Central Park Tower renderings (Extell / AS+GG)
We expected that Central Park Tower, the city’s tallest-tower-to-be swiftly rising at 225 West 57th Street, would be giving Midtown record-smashers like 432 Park Avenue a run for their trophy-tower money. And now newly-revealed details uncovered from the building’s EB-5 brochure offer a first glimpse of what the upcoming supertall’s rivals could be up against. The preliminary overseas marketing images spotted by CityRealty show off the 1,550-foot-tall building’s apartment layouts and the ultra-luxe amenity spaces that will sit high above the hotel and Nordstrom, the building’s flagship retail tenant. Developer Gary Barnett’s new condo development is the most expensive ever attempted in the city and is projecting a $4 billion sellout including retail and hotel tenants.
Sky palaces and amazing amenities this way
With massive condominiums, private elevators and a 100th-floor ballroom that overlooks Central Park, Gary Barnett and Extell Development won’t have much trouble luring the world’s richest to their ambitious $4 billion Central Park Tower. Although the building at 217 West 57th Street, slated to be the tallest residential tower on Earth and most expensive in NYC, won’t be completed until 2019, the Real Deal discovered the building’s floorplans and the price breakdown for each unit. According to filed documents, 20 of the 179 condominiums in the building have a price tag of $60 million and above. The most expensive unit listed? A $95 million penthouse that contains four bedrooms, a 2,000-square-foot terrace and an outdoor pool.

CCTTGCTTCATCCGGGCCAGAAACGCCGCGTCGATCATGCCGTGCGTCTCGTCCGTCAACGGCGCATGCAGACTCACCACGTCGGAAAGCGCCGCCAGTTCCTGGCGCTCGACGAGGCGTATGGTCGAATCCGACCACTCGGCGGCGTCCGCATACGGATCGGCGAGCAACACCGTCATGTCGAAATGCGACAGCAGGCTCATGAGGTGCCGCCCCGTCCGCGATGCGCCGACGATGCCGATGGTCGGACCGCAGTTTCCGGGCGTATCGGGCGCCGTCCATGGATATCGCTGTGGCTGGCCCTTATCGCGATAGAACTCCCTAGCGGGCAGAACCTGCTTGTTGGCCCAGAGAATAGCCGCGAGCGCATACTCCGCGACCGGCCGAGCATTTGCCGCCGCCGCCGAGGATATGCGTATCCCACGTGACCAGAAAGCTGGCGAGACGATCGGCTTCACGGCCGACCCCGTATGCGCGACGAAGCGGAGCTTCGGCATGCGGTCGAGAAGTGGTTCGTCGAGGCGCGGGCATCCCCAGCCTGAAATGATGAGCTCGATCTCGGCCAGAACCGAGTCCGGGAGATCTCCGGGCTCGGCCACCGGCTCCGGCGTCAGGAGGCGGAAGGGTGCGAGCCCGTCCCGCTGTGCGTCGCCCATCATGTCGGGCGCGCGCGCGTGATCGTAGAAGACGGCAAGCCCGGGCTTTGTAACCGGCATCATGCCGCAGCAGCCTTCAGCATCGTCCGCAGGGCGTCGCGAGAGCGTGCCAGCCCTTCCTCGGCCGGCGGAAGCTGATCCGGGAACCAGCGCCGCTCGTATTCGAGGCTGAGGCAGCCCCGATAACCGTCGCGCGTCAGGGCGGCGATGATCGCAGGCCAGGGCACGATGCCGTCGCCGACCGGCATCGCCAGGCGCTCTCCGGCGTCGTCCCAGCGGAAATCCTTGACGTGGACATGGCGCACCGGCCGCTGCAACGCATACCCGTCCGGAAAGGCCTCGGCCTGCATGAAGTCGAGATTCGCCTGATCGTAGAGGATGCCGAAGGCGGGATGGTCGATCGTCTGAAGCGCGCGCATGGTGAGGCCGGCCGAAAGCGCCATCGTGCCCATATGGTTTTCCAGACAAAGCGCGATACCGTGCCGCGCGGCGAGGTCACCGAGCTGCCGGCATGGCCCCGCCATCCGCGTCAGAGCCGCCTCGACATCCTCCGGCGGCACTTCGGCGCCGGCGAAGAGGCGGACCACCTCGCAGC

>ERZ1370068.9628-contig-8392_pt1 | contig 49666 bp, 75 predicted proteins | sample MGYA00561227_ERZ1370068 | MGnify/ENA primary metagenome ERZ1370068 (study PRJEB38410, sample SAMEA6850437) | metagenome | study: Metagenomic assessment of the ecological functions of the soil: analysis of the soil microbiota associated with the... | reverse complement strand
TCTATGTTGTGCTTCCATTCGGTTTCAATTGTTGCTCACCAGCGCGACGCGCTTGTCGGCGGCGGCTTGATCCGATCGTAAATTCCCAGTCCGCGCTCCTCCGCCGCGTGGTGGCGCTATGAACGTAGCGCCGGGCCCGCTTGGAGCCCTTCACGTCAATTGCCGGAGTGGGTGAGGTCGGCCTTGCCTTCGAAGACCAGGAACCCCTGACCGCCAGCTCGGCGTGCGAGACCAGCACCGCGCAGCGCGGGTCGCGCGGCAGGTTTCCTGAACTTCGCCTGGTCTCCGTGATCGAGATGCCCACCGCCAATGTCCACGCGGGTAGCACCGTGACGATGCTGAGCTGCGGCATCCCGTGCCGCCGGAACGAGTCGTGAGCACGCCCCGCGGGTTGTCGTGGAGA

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As part of a strategy to shore up its flagging retail business, Macy’s is considering providing New York City with more public park space right on the rooftop of its Herald Square flagship store, the New York Post reports. Doug Sesler, EVP of Real Estate for the chain, said in an investor presentation Tuesday that the store was “Exploring ways to activate upper levels (e.g.rooftop) and overall property while retaining Macy’s store and presence.” To attract shoppers and add more excitement to the shopping experience, Macy’s execs are looking at plans to develop the rooftop of the 2.2 million square-foot 34th Street store, including restaurants, green space, trees and benches.
Why a park?
While the Brutalist architecture of the MetLife Building, formerly the Pan Am Building, makes this 59-story skyscraper stand out among Midtown’s many tall towers, its large sign touting its namesake makes it easy for all to identify. Beginning this week, the insurance company will replace the massive letters with a brand new typeface, as Crain’s reported. The installation of the new, more modern logo will be the first time the building’s sign has changed since 1993 when 15- and 18-foot-long letters spelling out MetLife replaced Pan Am’s sign. Additionally, the firm’s new corporate logo–made more colorful in an attempt to shift their marketing strategy along with a new tagline “Navigating life together”–is being installed on the tower’s east side.
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While the debt continues to grow, the ticker that estimates the current national figure is temporarily coming down this month. The National Debt Clock at 1133 Sixth Avenue will be moved on June 8 to make way for a new entrance at the Durst Organization’s building just one block away to One Bryant Park (aka the Bank of America Tower), the spot where the original clock first stood, as the Post reported. Real estate developer Seymour Durst first put up the ticker on the corner of Sixth Avenue and 42nd Street in 1989, when the debt was a mere $3 trillion. Today’s debt totals over $19 trillion, with each family’s average share more than $168,000, according to data from the US Treasury.